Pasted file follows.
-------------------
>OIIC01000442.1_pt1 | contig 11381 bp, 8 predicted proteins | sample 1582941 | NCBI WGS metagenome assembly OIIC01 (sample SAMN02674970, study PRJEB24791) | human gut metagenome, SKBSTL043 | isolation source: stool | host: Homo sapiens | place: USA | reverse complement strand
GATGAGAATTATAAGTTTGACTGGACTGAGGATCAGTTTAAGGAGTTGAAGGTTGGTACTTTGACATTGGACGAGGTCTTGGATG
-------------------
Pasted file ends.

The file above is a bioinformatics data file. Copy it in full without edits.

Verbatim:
>OIIC01000442.1_pt1 | contig 11381 bp, 8 predicted proteins | sample 1582941 | NCBI WGS metagenome assembly OIIC01 (sample SAMN02674970, study PRJEB24791) | human gut metagenome, SKBSTL043 | isolation source: stool | host: Homo sapiens | place: USA | reverse complement strand
GATGAGAATTATAAGTTTGACTGGACTGAGGATCAGTTTAAGGAGTTGAAGGTTGGTACTTTGACATTGGACGAGGTCTTGGATG